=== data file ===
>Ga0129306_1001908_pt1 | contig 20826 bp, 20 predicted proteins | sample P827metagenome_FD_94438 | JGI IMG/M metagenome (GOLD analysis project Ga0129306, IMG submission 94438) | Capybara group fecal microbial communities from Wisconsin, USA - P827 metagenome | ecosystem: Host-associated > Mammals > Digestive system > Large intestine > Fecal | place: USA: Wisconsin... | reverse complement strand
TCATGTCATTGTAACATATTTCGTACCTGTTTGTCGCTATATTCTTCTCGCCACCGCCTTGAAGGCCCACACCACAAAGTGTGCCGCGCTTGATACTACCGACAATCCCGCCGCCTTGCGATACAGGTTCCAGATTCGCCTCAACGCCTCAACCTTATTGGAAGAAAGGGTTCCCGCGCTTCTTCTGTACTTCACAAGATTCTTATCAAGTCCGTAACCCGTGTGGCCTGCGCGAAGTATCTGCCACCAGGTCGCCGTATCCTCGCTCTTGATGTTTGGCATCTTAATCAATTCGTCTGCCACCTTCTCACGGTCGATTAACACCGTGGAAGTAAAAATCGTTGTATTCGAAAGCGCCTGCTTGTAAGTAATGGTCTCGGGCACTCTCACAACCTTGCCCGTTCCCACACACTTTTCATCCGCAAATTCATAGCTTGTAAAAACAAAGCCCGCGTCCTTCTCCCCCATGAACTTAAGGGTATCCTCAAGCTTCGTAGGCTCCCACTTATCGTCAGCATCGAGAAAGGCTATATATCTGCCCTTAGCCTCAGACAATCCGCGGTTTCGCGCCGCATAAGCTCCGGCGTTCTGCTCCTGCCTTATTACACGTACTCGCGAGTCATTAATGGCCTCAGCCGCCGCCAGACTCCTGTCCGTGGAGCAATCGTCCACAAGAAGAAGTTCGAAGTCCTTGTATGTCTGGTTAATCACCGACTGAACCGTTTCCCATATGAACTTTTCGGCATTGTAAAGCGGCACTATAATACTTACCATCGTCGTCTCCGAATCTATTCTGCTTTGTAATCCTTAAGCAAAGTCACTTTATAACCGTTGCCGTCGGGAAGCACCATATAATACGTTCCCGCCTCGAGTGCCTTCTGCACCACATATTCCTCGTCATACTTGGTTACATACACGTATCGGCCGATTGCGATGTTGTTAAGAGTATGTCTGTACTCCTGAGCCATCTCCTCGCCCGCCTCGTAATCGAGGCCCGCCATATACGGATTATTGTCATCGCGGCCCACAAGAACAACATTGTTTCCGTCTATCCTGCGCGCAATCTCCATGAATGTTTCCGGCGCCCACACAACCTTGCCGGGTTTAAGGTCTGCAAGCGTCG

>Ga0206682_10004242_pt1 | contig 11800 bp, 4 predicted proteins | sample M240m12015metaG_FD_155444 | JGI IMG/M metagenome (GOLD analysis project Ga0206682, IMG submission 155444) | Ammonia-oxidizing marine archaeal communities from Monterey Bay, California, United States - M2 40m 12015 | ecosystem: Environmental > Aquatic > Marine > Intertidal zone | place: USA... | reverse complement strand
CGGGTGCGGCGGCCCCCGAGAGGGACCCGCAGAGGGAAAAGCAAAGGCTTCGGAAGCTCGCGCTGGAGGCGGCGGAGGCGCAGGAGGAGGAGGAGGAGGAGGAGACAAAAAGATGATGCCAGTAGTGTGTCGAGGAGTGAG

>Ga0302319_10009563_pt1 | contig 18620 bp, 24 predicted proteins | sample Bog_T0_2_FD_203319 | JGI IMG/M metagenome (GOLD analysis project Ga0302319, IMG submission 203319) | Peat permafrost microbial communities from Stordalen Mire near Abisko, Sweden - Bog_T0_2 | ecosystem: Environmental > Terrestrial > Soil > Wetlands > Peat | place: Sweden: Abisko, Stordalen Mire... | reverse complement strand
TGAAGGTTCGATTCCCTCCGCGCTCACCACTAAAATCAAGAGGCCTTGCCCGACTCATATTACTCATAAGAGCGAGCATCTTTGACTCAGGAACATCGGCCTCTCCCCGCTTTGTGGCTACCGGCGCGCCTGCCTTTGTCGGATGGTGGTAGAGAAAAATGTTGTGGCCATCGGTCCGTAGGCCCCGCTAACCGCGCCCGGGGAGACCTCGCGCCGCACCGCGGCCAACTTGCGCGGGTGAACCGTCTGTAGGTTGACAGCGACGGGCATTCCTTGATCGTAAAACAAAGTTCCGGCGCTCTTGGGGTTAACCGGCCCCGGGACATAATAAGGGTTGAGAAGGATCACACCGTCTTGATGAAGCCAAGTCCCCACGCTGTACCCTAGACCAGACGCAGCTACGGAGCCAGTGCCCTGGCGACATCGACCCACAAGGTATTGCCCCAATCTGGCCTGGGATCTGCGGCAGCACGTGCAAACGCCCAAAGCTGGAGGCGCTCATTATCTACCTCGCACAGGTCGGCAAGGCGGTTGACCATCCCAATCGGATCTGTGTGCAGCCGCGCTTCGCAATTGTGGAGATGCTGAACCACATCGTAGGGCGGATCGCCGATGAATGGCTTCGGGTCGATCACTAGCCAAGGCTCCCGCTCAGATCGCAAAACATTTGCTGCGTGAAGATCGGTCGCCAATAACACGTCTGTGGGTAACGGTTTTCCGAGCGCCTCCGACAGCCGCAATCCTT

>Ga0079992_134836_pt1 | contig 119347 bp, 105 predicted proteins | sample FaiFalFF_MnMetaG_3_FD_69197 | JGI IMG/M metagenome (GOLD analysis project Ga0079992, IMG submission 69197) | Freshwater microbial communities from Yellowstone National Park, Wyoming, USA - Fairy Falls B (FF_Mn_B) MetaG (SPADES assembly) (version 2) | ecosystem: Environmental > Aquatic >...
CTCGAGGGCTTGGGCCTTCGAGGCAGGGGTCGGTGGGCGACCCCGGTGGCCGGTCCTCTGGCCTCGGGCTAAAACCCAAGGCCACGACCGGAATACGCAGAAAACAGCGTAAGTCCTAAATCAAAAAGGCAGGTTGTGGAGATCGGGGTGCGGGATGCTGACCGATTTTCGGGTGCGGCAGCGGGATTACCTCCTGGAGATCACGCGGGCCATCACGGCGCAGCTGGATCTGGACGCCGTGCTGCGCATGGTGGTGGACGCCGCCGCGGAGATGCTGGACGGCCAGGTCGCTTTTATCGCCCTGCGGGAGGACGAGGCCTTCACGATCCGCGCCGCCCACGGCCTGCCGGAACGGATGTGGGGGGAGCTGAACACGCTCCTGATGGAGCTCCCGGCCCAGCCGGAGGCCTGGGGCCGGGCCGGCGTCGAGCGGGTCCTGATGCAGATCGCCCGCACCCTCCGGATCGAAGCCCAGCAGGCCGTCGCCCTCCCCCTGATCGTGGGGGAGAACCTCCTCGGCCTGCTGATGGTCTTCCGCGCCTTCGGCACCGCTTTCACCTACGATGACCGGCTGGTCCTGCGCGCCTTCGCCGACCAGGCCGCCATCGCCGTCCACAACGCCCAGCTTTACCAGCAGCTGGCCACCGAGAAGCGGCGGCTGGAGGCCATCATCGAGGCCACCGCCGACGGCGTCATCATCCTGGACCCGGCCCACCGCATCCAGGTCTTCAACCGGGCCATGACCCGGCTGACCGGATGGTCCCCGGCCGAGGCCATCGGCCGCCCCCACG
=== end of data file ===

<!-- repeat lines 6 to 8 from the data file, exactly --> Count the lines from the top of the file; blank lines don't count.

TGAAGGTTCGATTCCCTCCGCGCTCACCACTAAAATCAAGAGGCCTTGCCCGACTCATATTACTCATAAGAGCGAGCATCTTTGACTCAGGAACATCGGCCTCTCCCCGCTTTGTGGCTACCGGCGCGCCTGCCTTTGTCGGATGGTGGTAGAGAAAAATGTTGTGGCCATCGGTCCGTAGGCCCCGCTAACCGCGCCCGGGGAGACCTCGCGCCGCACCGCGGCCAACTTGCGCGGGTGAACCGTCTGTAGGTTGACAGCGACGGGCATTCCTTGATCGTAAAACAAAGTTCCGGCGCTCTTGGGGTTAACCGGCCCCGGGACATAATAAGGGTTGAGAAGGATCACACCGTCTTGATGAAGCCAAGTCCCCACGCTGTACCCTAGACCAGACGCAGCTACGGAGCCAGTGCCCTGGCGACATCGACCCACAAGGTATTGCCCCAATCTGGCCTGGGATCTGCGGCAGCACGTGCAAACGCCCAAAGCTGGAGGCGCTCATTATCTACCTCGCACAGGTCGGCAAGGCGGTTGACCATCCCAATCGGATCTGTGTGCAGCCGCGCTTCGCAATTGTGGAGATGCTGAACCACATCGTAGGGCGGATCGCCGATGAATGGCTTCGGGTCGATCACTAGCCAAGGCTCCCGCTCAGATCGCAAAACATTTGCTGCGTGAAGATCGGTCGCCAATAACACGTCTGTGGGTAACGGTTTTCCGAGCGCCTCCGACAGCCGCAATCCTT

>Ga0079992_134836_pt1 | contig 119347 bp, 105 predicted proteins | sample FaiFalFF_MnMetaG_3_FD_69197 | JGI IMG/M metagenome (GOLD analysis project Ga0079992, IMG submission 69197) | Freshwater microbial communities from Yellowstone National Park, Wyoming, USA - Fairy Falls B (FF_Mn_B) MetaG (SPADES assembly) (version 2) | ecosystem: Environmental > Aquatic >...
CTCGAGGGCTTGGGCCTTCGAGGCAGGGGTCGGTGGGCGACCCCGGTGGCCGGTCCTCTGGCCTCGGGCTAAAACCCAAGGCCACGACCGGAATACGCAGAAAACAGCGTAAGTCCTAAATCAAAAAGGCAGGTTGTGGAGATCGGGGTGCGGGATGCTGACCGATTTTCGGGTGCGGCAGCGGGATTACCTCCTGGAGATCACGCGGGCCATCACGGCGCAGCTGGATCTGGACGCCGTGCTGCGCATGGTGGTGGACGCCGCCGCGGAGATGCTGGACGGCCAGGTCGCTTTTATCGCCCTGCGGGAGGACGAGGCCTTCACGATCCGCGCCGCCCACGGCCTGCCGGAACGGATGTGGGGGGAGCTGAACACGCTCCTGATGGAGCTCCCGGCCCAGCCGGAGGCCTGGGGCCGGGCCGGCGTCGAGCGGGTCCTGATGCAGATCGCCCGCACCCTCCGGATCGAAGCCCAGCAGGCCGTCGCCCTCCCCCTGATCGTGGGGGAGAACCTCCTCGGCCTGCTGATGGTCTTCCGCGCCTTCGGCACCGCTTTCACCTACGATGACCGGCTGGTCCTGCGCGCCTTCGCCGACCAGGCCGCCATCGCCGTCCACAACGCCCAGCTTTACCAGCAGCTGGCCACCGAGAAGCGGCGGCTGGAGGCCATCATCGAGGCCACCGCCGACGGCGTCATCATCCTGGACCCGGCCCACCGCATCCAGGTCTTCAACCGGGCCATGACCCGGCTGACCGGATGGTCCCCGGCCGAGGCCATCGGCCGCCCCCACG